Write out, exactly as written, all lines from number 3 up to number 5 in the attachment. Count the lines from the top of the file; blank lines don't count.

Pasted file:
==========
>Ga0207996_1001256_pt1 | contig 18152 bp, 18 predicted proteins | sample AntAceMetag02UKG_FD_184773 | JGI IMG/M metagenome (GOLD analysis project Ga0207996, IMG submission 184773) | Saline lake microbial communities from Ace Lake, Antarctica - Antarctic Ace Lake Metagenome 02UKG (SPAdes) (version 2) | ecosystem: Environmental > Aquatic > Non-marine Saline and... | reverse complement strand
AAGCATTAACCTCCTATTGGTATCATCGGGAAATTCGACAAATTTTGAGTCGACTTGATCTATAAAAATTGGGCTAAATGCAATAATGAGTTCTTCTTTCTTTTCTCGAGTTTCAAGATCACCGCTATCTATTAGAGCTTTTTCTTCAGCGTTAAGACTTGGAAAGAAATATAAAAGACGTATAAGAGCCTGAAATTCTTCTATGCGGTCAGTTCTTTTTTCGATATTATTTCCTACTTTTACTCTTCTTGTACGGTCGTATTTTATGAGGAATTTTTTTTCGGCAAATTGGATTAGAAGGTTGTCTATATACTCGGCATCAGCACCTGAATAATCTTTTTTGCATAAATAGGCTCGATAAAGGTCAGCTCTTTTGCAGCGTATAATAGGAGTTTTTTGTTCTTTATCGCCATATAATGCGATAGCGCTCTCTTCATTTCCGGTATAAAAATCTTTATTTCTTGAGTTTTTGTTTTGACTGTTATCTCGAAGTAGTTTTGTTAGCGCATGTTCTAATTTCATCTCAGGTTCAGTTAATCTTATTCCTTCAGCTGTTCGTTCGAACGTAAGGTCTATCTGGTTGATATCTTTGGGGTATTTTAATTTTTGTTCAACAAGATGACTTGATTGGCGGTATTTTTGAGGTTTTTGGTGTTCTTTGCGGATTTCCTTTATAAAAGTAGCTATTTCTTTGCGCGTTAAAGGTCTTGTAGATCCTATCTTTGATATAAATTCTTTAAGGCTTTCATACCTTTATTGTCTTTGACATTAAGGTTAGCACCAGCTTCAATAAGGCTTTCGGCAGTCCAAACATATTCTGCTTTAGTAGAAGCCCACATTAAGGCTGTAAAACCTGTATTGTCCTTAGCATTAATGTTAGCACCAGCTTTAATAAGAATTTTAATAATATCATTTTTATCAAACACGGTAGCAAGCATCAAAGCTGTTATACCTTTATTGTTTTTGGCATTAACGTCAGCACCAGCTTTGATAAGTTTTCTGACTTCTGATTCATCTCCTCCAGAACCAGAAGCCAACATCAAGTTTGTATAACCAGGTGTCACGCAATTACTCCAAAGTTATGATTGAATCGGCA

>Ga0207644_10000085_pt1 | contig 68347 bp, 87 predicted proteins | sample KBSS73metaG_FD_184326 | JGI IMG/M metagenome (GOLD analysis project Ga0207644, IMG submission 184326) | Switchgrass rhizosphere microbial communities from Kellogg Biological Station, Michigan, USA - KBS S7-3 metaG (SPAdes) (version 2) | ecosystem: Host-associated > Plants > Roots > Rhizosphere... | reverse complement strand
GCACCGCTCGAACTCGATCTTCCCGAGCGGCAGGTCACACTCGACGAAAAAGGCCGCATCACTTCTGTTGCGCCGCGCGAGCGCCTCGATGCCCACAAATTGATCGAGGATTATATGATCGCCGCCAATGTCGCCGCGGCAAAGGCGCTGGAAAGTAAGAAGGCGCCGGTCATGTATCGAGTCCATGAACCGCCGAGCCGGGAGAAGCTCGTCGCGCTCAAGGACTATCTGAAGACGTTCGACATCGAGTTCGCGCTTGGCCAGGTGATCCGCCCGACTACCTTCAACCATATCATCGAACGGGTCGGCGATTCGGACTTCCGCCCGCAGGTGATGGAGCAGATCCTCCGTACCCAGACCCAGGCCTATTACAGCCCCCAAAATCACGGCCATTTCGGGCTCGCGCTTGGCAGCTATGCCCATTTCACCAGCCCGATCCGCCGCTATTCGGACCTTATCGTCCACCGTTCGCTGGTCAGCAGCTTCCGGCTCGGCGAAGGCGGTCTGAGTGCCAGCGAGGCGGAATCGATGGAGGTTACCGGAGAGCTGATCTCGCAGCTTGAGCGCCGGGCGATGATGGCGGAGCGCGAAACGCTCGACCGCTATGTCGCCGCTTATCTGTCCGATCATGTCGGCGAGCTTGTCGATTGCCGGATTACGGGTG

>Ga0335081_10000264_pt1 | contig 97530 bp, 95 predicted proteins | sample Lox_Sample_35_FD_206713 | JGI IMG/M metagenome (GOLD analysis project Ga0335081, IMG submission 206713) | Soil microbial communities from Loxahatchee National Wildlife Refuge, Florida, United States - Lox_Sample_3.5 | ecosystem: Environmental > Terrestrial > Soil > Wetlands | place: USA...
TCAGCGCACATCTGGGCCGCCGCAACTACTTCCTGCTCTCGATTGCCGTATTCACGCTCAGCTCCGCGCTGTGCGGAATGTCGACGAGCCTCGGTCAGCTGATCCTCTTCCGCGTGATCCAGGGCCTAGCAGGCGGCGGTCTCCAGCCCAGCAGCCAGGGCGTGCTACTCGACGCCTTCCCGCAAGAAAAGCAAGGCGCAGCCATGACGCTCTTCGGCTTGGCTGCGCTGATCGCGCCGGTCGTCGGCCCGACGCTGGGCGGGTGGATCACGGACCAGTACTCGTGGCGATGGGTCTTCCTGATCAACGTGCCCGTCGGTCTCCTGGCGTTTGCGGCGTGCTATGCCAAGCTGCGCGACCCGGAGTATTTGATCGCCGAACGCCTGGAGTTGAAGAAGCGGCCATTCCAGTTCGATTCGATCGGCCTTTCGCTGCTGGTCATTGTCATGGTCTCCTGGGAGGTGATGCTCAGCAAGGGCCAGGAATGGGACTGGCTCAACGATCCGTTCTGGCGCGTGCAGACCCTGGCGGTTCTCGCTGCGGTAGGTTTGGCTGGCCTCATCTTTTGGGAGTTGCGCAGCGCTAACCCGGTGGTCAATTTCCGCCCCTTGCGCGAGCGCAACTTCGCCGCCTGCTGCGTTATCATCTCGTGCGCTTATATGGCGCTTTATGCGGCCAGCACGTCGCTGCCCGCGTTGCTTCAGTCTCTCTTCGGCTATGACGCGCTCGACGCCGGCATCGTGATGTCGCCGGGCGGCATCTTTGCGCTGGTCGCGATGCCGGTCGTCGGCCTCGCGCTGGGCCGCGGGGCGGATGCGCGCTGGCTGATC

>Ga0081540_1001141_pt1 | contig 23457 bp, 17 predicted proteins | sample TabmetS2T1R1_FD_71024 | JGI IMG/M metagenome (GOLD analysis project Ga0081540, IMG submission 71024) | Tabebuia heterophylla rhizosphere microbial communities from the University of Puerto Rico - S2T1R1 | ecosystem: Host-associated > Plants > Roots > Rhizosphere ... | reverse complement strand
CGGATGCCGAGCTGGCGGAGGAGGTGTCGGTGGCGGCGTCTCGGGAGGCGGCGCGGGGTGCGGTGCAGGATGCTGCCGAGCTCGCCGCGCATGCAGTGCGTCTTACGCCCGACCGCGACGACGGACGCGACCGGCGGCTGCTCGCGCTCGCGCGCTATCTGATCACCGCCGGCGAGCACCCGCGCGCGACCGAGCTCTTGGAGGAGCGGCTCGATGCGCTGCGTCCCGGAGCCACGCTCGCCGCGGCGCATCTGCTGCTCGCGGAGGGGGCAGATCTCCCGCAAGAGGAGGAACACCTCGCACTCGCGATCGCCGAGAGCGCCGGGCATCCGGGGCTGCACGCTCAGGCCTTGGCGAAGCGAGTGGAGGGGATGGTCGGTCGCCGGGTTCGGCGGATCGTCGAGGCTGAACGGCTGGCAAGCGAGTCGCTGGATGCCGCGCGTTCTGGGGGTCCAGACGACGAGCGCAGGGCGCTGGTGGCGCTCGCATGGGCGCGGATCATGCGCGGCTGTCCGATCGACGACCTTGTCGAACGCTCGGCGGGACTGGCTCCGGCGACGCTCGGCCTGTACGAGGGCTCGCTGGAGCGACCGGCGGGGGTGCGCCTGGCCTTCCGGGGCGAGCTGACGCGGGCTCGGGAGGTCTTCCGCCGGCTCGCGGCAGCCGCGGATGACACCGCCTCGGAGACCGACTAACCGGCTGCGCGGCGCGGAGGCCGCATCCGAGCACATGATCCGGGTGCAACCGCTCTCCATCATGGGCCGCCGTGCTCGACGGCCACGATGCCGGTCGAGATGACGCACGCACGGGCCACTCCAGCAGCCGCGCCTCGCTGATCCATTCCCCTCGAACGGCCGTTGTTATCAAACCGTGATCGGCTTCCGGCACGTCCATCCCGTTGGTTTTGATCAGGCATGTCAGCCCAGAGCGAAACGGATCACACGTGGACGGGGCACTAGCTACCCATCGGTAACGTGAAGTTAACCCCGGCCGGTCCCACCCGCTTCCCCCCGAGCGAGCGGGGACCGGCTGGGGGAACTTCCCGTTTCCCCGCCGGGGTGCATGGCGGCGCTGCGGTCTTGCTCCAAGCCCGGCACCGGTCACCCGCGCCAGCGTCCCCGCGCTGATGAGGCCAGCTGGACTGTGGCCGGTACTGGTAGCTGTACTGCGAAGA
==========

>Ga0207644_10000085_pt1 | contig 68347 bp, 87 predicted proteins | sample KBSS73metaG_FD_184326 | JGI IMG/M metagenome (GOLD analysis project Ga0207644, IMG submission 184326) | Switchgrass rhizosphere microbial communities from Kellogg Biological Station, Michigan, USA - KBS S7-3 metaG (SPAdes) (version 2) | ecosystem: Host-associated > Plants > Roots > Rhizosphere... | reverse complement strand
GCACCGCTCGAACTCGATCTTCCCGAGCGGCAGGTCACACTCGACGAAAAAGGCCGCATCACTTCTGTTGCGCCGCGCGAGCGCCTCGATGCCCACAAATTGATCGAGGATTATATGATCGCCGCCAATGTCGCCGCGGCAAAGGCGCTGGAAAGTAAGAAGGCGCCGGTCATGTATCGAGTCCATGAACCGCCGAGCCGGGAGAAGCTCGTCGCGCTCAAGGACTATCTGAAGACGTTCGACATCGAGTTCGCGCTTGGCCAGGTGATCCGCCCGACTACCTTCAACCATATCATCGAACGGGTCGGCGATTCGGACTTCCGCCCGCAGGTGATGGAGCAGATCCTCCGTACCCAGACCCAGGCCTATTACAGCCCCCAAAATCACGGCCATTTCGGGCTCGCGCTTGGCAGCTATGCCCATTTCACCAGCCCGATCCGCCGCTATTCGGACCTTATCGTCCACCGTTCGCTGGTCAGCAGCTTCCGGCTCGGCGAAGGCGGTCTGAGTGCCAGCGAGGCGGAATCGATGGAGGTTACCGGAGAGCTGATCTCGCAGCTTGAGCGCCGGGCGATGATGGCGGAGCGCGAAACGCTCGACCGCTATGTCGCCGCTTATCTGTCCGATCATGTCGGCGAGCTTGTCGATTGCCGGATTACGGGTG

>Ga0335081_10000264_pt1 | contig 97530 bp, 95 predicted proteins | sample Lox_Sample_35_FD_206713 | JGI IMG/M metagenome (GOLD analysis project Ga0335081, IMG submission 206713) | Soil microbial communities from Loxahatchee National Wildlife Refuge, Florida, United States - Lox_Sample_3.5 | ecosystem: Environmental > Terrestrial > Soil > Wetlands | place: USA...